Ease Fireworks Anxiety

What to know and do to keep your horse from panicking and possibly hurting himself at the sound of Fourth of July celebrations.

Not all horses are this relaxed around loud noises. If yours isn’t, get prepared before the Fourth. Mallory Beinborn

Fourth of July fun can cause extreme anxiety in some horses, leading to panicked behavior and even injury. If your horse falls into this category, or if he’s new to an area where he’ll hear firecrackers this month and you’re not sure how he’ll react, take steps to make sure he stays safe.

Read More: Calm Your Horse Naturally

Prep Your Horse in Advance

Find out what you can about any upcoming, nearby fireworks displays. How distant are they? What’s the timeframe for them, and how loud will they be?

Safety-check your horse’s stall, run, paddock, or pasture for anything that might injure him should he panic.

If the extent of the noise and your horse’s likely reaction warrants it, think about moving him to another, quieter location for the duration of the display.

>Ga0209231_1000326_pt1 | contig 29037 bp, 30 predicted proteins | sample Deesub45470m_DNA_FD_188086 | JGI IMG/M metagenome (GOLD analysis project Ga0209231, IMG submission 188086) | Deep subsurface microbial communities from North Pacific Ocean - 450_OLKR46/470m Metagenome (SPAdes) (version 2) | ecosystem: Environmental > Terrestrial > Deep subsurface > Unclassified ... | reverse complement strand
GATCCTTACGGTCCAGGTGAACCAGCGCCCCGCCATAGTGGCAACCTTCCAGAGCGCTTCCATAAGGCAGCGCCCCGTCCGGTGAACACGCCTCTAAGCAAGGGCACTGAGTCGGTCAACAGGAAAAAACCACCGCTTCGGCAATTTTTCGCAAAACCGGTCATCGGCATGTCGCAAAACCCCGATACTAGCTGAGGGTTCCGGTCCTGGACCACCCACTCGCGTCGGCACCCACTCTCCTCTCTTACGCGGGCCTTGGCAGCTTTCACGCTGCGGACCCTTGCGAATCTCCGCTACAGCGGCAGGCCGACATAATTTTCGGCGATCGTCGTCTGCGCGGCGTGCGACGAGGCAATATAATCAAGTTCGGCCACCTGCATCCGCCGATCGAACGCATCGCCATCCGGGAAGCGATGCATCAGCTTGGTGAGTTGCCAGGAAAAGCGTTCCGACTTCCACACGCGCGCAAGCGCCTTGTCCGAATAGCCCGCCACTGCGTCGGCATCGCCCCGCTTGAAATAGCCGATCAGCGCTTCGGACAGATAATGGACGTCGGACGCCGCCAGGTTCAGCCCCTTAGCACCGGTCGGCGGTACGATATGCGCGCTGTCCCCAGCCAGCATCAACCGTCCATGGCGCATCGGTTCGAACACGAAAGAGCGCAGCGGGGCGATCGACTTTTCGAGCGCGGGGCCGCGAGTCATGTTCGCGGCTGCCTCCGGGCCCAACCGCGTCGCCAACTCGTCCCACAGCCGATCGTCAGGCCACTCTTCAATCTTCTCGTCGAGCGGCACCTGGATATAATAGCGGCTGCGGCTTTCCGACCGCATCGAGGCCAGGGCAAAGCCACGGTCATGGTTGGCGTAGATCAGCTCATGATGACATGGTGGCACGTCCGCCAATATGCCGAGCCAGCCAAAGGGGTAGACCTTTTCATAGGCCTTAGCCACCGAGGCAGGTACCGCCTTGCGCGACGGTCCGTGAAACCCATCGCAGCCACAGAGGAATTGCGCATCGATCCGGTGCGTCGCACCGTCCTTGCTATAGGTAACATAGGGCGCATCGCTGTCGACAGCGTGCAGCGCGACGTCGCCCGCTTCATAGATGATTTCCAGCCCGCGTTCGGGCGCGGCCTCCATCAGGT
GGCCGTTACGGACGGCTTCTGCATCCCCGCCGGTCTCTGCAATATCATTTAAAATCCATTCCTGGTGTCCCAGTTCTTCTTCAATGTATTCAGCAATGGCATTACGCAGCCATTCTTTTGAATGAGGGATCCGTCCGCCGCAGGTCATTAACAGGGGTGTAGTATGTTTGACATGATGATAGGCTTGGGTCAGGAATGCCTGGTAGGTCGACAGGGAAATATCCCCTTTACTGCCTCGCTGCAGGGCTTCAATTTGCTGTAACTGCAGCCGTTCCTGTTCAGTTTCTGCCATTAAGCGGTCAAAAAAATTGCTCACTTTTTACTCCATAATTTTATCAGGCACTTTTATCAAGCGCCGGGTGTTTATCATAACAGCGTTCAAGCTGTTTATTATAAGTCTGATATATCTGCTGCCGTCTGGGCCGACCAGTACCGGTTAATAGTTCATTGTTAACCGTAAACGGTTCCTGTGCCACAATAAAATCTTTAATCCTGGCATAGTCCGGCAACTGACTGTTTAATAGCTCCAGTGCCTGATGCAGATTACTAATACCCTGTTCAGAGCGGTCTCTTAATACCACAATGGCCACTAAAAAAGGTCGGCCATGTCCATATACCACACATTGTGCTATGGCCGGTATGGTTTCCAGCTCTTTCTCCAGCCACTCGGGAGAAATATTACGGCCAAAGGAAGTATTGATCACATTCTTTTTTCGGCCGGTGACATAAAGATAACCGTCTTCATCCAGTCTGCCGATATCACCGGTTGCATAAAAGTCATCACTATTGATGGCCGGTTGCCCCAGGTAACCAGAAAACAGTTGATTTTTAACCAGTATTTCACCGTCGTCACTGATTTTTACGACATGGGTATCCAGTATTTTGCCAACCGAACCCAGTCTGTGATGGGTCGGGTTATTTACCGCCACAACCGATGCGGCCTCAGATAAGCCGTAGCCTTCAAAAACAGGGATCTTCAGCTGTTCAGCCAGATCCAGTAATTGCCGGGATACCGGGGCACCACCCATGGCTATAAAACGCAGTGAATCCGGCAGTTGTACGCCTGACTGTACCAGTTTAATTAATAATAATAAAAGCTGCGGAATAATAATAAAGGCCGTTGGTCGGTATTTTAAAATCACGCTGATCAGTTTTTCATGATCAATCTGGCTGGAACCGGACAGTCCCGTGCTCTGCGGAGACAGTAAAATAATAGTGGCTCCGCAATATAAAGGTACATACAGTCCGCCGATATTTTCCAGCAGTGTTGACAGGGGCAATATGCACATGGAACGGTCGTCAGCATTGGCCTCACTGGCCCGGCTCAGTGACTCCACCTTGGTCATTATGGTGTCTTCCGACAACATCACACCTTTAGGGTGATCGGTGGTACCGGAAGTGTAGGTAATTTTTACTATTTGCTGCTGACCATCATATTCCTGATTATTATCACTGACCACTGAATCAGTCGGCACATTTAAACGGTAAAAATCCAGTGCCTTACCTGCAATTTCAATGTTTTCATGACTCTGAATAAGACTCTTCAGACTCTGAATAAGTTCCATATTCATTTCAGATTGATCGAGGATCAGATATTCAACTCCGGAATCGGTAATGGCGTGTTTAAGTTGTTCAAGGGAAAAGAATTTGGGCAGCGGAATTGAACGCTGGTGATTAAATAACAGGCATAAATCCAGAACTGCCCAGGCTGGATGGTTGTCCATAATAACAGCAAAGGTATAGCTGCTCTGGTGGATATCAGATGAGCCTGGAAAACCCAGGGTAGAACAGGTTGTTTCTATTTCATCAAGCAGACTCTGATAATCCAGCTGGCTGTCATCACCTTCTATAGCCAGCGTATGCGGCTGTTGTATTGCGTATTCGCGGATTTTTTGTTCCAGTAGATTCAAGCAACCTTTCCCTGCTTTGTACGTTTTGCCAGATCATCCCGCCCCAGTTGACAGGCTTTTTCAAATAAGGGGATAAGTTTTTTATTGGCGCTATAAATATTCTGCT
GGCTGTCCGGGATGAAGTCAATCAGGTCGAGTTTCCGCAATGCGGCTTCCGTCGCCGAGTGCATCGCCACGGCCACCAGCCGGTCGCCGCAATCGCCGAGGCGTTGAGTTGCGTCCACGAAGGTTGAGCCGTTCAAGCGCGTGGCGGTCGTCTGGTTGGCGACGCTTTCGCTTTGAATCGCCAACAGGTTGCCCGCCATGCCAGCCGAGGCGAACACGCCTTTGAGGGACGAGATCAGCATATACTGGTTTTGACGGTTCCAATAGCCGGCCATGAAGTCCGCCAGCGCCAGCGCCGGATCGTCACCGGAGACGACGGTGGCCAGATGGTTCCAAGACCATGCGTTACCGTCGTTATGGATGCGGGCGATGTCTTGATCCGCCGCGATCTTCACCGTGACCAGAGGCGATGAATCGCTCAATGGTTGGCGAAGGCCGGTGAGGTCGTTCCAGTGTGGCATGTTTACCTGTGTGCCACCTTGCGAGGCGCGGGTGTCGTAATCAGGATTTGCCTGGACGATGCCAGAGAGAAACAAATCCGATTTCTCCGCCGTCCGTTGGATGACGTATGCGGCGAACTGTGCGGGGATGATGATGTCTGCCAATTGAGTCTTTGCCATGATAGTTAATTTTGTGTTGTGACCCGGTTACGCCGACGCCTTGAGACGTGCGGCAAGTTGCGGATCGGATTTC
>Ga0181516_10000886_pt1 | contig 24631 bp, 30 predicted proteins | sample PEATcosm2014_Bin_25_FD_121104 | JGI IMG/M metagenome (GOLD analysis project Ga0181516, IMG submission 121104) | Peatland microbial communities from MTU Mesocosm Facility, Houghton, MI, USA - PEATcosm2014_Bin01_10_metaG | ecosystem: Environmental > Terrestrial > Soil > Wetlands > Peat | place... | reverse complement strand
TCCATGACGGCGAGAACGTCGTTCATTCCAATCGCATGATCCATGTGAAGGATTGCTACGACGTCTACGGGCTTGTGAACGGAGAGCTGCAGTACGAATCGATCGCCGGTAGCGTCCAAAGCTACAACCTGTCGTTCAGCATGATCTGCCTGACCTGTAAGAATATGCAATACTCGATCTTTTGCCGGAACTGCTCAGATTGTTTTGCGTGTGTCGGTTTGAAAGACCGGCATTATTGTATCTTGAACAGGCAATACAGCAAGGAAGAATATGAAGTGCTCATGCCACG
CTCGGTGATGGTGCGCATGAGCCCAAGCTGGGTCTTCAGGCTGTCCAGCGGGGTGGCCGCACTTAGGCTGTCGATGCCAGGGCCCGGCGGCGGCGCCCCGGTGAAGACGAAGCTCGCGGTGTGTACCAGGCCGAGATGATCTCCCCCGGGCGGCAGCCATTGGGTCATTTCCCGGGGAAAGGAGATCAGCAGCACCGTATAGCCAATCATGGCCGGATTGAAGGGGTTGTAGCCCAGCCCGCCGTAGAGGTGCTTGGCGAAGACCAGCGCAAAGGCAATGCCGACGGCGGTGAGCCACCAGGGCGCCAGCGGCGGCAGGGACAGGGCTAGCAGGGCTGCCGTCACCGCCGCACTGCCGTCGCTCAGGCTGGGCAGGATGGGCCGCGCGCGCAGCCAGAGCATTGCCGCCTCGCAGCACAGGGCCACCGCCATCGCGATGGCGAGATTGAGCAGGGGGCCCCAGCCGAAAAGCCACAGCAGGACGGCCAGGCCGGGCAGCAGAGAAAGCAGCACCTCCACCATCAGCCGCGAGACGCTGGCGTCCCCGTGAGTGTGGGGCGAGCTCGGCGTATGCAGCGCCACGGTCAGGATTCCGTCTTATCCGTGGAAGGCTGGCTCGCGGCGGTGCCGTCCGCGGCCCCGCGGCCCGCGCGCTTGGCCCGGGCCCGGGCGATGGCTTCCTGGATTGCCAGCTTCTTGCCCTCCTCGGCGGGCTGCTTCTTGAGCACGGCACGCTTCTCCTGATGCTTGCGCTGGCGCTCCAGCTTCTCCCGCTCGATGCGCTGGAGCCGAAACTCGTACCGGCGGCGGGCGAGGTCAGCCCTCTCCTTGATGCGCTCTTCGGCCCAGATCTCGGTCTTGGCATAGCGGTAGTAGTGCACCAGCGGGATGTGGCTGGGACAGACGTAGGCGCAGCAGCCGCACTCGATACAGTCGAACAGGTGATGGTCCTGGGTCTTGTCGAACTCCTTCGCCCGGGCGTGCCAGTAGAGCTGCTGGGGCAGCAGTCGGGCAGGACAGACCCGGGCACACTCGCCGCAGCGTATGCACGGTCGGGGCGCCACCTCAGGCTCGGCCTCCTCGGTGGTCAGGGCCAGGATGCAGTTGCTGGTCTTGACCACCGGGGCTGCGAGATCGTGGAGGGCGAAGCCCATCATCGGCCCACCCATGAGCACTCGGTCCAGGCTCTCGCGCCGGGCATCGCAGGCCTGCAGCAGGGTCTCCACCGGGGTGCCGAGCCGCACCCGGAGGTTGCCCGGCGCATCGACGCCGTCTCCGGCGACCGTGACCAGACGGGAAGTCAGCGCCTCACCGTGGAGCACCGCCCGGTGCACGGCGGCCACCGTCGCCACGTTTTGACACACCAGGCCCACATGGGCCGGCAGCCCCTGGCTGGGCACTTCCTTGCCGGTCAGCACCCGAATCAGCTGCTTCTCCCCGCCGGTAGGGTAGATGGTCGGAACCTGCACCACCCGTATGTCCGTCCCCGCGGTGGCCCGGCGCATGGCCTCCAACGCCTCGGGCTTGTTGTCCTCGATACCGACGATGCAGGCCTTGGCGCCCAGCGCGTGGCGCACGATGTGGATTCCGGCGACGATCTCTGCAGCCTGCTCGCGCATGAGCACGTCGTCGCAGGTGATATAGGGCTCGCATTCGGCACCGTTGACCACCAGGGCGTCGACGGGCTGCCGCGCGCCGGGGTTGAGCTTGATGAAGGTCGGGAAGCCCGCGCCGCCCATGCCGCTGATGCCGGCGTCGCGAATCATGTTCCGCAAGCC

Consider sedation. “Talk to your vet, of course,” advises H&R’s consulting veterinarian, Dr. Barb Crabbe.“ Acepromazine is a safe standby, and the newer under-the-tongue gel is something you, as the owner, can easily administer yourself.” 

Read More: What Horse Owners Do to Calm Their Horse

On the Day Of

Put your horse in a familiar, safe place. This might be his stall if he’s accustomed to that, or a turnout area with strong, safe fencing. “Be sure there’s no opening—a window, a half-door—your horse might be tempted to try jumping out of,” cautions Dr. Crabbe. “As a prey animal, he’s prone to the ‘act first, think later’ routine when frightened.”

Insert ear plugs if your horse will tolerate them. Sections of cotton wool or sponge can work for this, as can pieces of polo wrap. There are also a range of commercial options on the market.

Administer sedation if you’ve determined this will be part of the plan for your horse. Your vet will have told you how far in advance of the fireworks to give it in order for the sedative to work best.

If practicable, leave music playing on a radio to serve as a calming influence and to help mask the noise.

Whatever happens, don’t put yourself in harm’s way; a panicked horse won’t hesitate to hurt himself—or you.

Learn More: Horse&Rider OnDemand

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